New era of regulations and loopholes

The insurance industry is very creative. If there is an apparent loophole or use of tax law that can benefit clients and result in sales, the insurance industry will drive a truck through it. (In some cases the loopholes and opportunities were fabricated, such as charitable split-dollar and Section 419 plans.) At the time, the IRS had been fighting the industry over split-dollar arrangements since 1996 and had gotten its nose bloodied. To try to anticipate any abusive scheme or interpretation of the rules, the two split-dollar regulations were long and complicated. They did away with future equity split-dollar arrangements and with insurance companies using published term rates for products that weren’t sold in order to determine the economic benefit. While they did grandfather prior equity split-dollar arrangements, they limited the benefits. The IRS also created a new, more up-to-date table, Table 2001, which is used to show the value of one-year term insurance. And they created a new type of split-dollar arrangement. In addition to the kind of arrangement that used advances and one-year terms to measure the tax consequences, they created a new type that treated an arrangement as a loan bearing interest.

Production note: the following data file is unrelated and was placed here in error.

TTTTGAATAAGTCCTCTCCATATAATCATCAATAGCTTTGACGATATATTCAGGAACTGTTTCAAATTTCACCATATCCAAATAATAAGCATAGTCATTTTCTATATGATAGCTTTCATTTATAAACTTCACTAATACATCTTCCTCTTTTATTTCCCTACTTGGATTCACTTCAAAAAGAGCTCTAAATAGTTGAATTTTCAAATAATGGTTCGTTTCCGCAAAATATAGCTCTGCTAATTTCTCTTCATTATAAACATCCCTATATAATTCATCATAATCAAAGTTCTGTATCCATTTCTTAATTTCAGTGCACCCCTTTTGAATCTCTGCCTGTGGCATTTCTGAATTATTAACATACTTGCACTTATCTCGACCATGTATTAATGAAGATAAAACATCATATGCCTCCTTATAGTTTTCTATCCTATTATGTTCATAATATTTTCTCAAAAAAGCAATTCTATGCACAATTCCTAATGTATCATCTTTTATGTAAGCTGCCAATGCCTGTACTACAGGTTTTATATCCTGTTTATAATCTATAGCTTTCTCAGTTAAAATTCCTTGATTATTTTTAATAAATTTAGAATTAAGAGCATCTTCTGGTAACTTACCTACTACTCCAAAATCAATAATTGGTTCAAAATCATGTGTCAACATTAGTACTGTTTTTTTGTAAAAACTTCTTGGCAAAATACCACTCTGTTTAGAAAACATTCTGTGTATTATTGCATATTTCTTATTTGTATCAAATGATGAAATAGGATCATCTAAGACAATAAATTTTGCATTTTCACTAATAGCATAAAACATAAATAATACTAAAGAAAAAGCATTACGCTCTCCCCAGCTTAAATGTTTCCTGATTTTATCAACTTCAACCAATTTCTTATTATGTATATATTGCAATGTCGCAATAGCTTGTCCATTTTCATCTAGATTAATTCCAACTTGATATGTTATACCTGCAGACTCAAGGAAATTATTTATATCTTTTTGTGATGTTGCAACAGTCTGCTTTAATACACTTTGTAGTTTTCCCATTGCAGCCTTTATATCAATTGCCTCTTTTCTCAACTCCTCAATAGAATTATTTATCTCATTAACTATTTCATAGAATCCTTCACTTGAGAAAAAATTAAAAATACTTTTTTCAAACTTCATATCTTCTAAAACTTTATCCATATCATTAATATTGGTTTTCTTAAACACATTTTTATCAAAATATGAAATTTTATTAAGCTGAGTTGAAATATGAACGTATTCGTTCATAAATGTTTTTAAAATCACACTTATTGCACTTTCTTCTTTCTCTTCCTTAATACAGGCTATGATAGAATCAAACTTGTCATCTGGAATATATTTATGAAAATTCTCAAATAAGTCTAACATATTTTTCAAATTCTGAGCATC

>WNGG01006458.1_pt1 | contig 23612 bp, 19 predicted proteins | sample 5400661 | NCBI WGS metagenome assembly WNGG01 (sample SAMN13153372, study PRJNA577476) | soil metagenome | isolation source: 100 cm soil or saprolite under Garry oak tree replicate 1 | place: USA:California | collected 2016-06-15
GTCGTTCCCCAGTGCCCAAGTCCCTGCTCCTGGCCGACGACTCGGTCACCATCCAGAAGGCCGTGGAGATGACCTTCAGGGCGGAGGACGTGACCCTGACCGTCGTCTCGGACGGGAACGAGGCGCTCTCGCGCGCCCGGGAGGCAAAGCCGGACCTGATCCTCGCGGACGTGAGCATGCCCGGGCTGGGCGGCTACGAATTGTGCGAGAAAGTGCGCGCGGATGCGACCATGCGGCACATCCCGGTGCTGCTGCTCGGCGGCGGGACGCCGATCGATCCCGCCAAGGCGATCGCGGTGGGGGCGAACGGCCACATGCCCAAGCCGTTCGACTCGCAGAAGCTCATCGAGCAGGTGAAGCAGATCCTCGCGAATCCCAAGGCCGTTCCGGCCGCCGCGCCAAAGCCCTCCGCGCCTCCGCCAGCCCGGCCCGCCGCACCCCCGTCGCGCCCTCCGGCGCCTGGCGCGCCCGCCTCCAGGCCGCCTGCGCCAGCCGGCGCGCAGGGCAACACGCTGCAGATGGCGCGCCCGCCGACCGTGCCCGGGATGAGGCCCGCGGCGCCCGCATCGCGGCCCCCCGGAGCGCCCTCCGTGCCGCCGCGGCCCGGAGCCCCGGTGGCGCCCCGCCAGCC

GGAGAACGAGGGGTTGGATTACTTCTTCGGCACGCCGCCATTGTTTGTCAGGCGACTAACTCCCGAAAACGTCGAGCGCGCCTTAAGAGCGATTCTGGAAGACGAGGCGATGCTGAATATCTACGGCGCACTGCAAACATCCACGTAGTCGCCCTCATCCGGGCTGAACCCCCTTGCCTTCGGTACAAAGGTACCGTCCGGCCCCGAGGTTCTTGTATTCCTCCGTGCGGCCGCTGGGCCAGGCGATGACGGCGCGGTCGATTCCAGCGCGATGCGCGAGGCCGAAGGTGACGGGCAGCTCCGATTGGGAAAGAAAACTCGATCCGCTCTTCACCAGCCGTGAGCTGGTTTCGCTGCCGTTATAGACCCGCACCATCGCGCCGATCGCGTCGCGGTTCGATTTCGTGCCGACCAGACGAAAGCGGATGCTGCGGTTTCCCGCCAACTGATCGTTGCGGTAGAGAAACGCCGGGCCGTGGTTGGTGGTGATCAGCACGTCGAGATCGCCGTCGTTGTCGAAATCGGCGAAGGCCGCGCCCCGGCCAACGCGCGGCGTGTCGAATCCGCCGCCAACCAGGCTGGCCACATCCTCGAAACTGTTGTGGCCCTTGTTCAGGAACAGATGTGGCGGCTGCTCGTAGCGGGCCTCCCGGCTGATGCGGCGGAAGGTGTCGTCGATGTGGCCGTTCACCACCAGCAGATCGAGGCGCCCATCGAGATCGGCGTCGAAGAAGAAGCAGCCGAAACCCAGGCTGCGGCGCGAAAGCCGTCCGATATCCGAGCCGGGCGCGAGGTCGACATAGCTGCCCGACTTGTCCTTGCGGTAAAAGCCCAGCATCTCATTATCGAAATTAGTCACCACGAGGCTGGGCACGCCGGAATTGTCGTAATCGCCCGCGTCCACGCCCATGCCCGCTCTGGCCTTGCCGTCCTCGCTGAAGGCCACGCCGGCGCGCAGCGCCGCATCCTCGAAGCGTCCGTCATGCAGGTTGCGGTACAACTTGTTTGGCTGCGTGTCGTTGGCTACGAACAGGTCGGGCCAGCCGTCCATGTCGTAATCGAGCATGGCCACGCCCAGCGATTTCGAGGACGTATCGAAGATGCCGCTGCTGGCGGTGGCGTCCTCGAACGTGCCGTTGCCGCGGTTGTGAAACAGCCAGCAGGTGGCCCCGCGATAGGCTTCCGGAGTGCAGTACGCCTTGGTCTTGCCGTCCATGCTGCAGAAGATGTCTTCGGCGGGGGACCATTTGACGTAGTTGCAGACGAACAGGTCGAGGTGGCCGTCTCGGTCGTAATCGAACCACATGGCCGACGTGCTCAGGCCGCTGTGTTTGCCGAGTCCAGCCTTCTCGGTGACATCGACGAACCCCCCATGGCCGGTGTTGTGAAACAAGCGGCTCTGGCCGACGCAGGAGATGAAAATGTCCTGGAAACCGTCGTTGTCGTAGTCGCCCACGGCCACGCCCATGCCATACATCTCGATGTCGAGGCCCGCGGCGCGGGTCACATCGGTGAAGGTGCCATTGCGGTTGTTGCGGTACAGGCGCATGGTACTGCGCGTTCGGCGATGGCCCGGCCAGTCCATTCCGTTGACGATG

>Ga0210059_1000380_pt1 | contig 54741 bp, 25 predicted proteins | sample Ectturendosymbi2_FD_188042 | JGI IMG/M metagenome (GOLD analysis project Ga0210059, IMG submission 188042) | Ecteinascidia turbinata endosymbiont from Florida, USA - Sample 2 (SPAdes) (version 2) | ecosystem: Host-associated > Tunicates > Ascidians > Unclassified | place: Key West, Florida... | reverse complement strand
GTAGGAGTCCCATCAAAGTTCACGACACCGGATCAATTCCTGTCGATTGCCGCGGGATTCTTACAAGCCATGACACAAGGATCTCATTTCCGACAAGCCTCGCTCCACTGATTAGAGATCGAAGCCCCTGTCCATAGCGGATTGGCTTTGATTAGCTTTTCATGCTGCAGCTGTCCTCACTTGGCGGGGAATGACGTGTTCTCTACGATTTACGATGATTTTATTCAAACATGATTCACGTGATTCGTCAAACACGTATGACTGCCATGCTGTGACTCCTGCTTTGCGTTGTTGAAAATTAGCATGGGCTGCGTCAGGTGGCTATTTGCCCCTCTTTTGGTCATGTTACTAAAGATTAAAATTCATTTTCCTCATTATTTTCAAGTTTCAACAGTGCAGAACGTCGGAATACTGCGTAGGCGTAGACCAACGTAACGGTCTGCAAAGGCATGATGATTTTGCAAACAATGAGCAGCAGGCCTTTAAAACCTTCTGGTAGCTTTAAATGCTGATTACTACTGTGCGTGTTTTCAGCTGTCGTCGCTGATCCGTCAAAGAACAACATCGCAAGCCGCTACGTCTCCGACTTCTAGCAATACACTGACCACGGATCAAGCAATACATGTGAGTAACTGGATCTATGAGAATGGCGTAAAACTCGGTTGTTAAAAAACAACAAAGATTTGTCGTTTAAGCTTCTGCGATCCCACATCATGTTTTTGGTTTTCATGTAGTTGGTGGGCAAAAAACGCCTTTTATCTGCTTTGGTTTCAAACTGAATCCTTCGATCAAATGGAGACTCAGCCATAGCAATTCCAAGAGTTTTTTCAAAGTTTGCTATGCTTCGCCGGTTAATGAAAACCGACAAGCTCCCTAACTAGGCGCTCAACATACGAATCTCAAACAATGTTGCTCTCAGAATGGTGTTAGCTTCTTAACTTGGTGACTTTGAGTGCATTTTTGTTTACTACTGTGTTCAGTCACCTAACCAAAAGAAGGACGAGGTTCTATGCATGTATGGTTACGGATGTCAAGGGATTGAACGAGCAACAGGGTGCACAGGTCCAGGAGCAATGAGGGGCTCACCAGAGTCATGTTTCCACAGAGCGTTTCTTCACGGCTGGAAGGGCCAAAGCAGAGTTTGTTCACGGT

Because of the changes and the complicated Revenue Rulings, split-dollar arrangements fell out of favor at the time. The vast majority of attorneys were not familiar with the regulations then, and even those who understood the regulations felt that split-dollar arrangements were no longer attractive.


In the almost ten years since the regulations have been put into place, more attorneys have become familiar with them, and they now see the value of certain kinds of split-dollar arrangements. Some of the techniques attorneys have used involving gifts are no longer applicable to many clients because clients have used up almost the entire lifetime exemption amount. In the estate planning area, the split-dollar arrangements that are being done now are for very large life insurance cases. To participate in the sales that result from this type of arrangement, insurance professionals (and other financial services professionals who use life insurance) need to learn and understand the regulations and the uses for split-dollar arrangements or else align themselves with attorneys or life insurance professionals who do.


One of the most important things that all financial professionals can do is to differentiate themselves in the eyes of potential clients and centers of influence. A great way to accomplish that is to develop an expertise—to be a source for information and ideas that are uncommon and beneficial. The split-dollar area represents one of those opportunities.